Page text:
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Jury hears police interview with Conrad Murray, Michael Jackson's doctor

Dr. Conrad Murray listen's to toxicology testimony in a darkened courtroom as slides are presented into evidence during his trial in the death of pop star Michael Jackson in Los Angeles, Thursday, Oct. 6, 2011. Pool,AP Photo/Mario Anzuoni

(CBS/AP) LOS ANGELES - Jurors hearing the involuntary manslaughter case against Michael Jackson's doctor Conrad Murray on Friday heard him describe his relationship with the singer in detail for the first time.

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Prosecutors began playing a recording of Murray's interview with police detectives two days after Jackson's death in June 2009.

After giving some biographical details, the cardiologist is heard telling detectives how he met Jackson and became his personal physician for a series of planned comeback concerts in London.

Murray tells the detectives that he first treated Jackson in 2006 in Las Vegas because the singer and his children were suffering from the flu.

A judge recessed proceedings for lunch just as Murray finishes explaining how Jackson's personal assistant contacted him because the singer wanted him to accompany him to the London shows.

The recording has never been played in public before, nor have its exact contents been released.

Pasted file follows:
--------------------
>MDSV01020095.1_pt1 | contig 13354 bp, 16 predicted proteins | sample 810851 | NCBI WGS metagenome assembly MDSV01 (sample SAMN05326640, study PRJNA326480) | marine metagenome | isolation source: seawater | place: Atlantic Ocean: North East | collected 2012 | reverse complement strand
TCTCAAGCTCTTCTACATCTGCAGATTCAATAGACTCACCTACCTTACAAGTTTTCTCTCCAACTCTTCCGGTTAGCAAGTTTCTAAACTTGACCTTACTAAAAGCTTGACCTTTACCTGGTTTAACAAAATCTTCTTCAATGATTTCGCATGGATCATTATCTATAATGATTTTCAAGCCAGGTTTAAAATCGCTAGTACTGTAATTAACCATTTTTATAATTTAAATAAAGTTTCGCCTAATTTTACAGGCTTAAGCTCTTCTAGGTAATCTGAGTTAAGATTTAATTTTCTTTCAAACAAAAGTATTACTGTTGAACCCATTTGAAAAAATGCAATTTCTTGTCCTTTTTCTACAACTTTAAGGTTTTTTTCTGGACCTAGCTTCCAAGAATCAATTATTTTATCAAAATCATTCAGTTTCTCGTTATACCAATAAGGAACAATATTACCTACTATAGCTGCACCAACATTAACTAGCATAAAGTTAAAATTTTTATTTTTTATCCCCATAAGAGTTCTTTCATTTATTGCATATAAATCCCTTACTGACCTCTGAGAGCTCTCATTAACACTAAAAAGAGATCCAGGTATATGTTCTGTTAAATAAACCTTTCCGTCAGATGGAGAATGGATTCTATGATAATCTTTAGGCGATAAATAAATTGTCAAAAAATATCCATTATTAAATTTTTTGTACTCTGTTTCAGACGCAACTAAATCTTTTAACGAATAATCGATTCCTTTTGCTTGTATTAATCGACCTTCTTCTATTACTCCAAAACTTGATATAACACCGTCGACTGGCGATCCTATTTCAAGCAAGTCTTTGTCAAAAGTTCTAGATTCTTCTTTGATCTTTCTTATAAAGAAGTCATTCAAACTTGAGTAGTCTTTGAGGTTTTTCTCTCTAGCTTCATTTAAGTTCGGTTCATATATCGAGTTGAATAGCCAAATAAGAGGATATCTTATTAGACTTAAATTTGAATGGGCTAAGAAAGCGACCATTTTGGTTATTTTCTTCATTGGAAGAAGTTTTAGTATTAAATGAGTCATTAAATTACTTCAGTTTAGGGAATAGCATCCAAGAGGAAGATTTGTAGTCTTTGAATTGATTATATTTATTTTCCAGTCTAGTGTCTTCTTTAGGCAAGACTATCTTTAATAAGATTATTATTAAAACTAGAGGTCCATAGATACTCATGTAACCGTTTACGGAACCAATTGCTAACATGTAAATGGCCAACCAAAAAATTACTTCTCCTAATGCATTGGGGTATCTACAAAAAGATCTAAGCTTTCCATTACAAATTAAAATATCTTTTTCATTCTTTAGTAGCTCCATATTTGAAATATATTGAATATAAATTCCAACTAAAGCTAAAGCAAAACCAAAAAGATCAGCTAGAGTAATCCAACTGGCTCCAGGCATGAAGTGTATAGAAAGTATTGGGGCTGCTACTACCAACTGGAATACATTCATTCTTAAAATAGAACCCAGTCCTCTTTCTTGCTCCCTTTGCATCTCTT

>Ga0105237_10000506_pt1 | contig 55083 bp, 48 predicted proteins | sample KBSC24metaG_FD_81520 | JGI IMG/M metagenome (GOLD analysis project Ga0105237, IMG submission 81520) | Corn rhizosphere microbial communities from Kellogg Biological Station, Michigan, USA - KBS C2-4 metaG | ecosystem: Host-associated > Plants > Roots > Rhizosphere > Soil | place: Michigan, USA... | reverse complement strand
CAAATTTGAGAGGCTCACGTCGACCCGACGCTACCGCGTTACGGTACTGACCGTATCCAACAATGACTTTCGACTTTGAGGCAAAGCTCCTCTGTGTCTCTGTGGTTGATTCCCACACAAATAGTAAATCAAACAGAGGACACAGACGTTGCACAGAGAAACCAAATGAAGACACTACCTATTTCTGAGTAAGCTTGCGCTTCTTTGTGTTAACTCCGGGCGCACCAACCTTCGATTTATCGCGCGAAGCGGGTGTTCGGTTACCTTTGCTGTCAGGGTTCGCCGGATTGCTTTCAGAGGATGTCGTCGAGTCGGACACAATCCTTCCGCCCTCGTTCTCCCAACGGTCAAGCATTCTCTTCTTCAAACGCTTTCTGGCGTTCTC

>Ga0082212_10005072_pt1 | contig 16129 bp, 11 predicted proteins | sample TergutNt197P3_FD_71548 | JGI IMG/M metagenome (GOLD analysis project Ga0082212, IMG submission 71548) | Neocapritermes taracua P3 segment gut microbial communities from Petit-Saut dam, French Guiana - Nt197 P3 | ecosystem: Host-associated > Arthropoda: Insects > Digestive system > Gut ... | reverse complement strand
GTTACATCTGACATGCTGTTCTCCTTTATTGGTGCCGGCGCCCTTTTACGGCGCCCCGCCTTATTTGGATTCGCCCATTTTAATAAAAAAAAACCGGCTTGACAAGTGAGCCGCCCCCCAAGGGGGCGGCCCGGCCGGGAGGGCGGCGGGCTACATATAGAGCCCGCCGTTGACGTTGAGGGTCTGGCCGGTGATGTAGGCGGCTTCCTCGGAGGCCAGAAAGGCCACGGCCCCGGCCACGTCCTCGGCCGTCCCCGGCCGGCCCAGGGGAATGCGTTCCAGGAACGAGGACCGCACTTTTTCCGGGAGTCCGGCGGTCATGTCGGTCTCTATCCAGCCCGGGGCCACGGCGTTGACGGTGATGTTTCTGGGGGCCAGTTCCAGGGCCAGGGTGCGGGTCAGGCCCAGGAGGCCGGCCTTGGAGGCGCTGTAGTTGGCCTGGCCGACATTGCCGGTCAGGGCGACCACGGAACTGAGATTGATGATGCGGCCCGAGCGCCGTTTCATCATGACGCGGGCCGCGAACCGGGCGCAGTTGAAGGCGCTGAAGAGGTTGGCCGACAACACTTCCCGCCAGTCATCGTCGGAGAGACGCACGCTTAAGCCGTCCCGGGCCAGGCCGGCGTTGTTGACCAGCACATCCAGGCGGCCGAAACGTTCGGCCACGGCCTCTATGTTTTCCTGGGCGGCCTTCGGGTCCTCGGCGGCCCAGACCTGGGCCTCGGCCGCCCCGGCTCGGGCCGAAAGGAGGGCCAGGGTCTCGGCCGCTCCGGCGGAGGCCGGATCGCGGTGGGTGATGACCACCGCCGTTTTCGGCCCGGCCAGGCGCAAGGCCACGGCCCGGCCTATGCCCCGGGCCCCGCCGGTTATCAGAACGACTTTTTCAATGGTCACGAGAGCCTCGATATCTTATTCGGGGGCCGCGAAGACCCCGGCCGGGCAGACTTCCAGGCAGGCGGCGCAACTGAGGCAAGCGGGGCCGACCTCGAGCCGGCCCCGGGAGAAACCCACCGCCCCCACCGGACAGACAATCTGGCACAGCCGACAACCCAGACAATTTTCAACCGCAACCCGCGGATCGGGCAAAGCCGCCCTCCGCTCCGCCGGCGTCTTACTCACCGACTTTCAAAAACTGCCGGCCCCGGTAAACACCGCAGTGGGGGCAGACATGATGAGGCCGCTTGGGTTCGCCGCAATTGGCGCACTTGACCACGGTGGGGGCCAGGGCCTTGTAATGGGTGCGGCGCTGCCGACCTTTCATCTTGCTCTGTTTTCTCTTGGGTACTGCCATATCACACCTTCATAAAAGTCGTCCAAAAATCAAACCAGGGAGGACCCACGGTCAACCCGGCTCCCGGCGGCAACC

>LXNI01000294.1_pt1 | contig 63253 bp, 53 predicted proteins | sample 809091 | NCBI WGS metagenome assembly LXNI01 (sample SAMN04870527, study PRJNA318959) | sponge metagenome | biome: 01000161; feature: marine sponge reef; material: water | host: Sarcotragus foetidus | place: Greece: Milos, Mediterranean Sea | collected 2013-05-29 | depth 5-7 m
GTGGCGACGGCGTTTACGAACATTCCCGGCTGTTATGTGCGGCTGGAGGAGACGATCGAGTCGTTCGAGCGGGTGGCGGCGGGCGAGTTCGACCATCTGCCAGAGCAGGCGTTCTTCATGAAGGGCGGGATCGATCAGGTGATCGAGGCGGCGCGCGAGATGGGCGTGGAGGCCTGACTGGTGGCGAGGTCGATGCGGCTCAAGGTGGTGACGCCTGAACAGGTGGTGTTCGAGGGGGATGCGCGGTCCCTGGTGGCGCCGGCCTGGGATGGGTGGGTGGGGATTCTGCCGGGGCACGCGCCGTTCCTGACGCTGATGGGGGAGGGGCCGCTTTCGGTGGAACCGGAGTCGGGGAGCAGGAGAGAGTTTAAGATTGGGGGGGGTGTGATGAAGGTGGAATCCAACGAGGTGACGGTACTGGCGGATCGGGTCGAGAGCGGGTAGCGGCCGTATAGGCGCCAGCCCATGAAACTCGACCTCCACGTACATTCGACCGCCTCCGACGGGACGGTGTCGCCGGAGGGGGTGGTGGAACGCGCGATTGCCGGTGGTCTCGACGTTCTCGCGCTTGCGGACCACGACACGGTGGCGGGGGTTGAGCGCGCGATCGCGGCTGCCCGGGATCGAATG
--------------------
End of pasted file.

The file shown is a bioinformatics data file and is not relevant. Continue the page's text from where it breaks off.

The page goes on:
During the interview, Murray details his treatment of Jackson in the hours before the singer's death, including his administration of the anesthetic propofol.

Murray has pleaded not guilty to involuntary manslaughter. If convicted, he faces up to four years behind bars and the loss of his medical license.

Authorities claim Murray gave Jackson a lethal dose of propofol and other sedatives while trying to help the singer get some sleep.

Defense attorneys say Jackson gave himself the lethal dose after Murray left the room.

Murray, who was accompanied by an attorney during the police interview, told detectives that he had been trying to wean Jackson off propofol because he was afraid he was addicted.

He told the police he had given the singer other sedatives, including lorazepam and midazolam, in the hours before Jackson's death, but that the singer couldn't fall asleep.

Detectives wrote that Murray told them he had only left Jackson alone for a couple minutes when he returned around 11 a.m. on June 25, 2009 to find the singer had stopped breathing.

Murray's attorneys have disputed the police description of the timeline and say the doctor returned to find Jackson unresponsive around noon.

In the interview, Murray also told detectives that other doctors had given Jackson propofol as a sleep aid in the past. The singer called it his "milk," according to descriptions of the interview included in search warrant affidavits.

Complete coverage of the Michael Jackson - Dr. Conrad Murray case on CBS News
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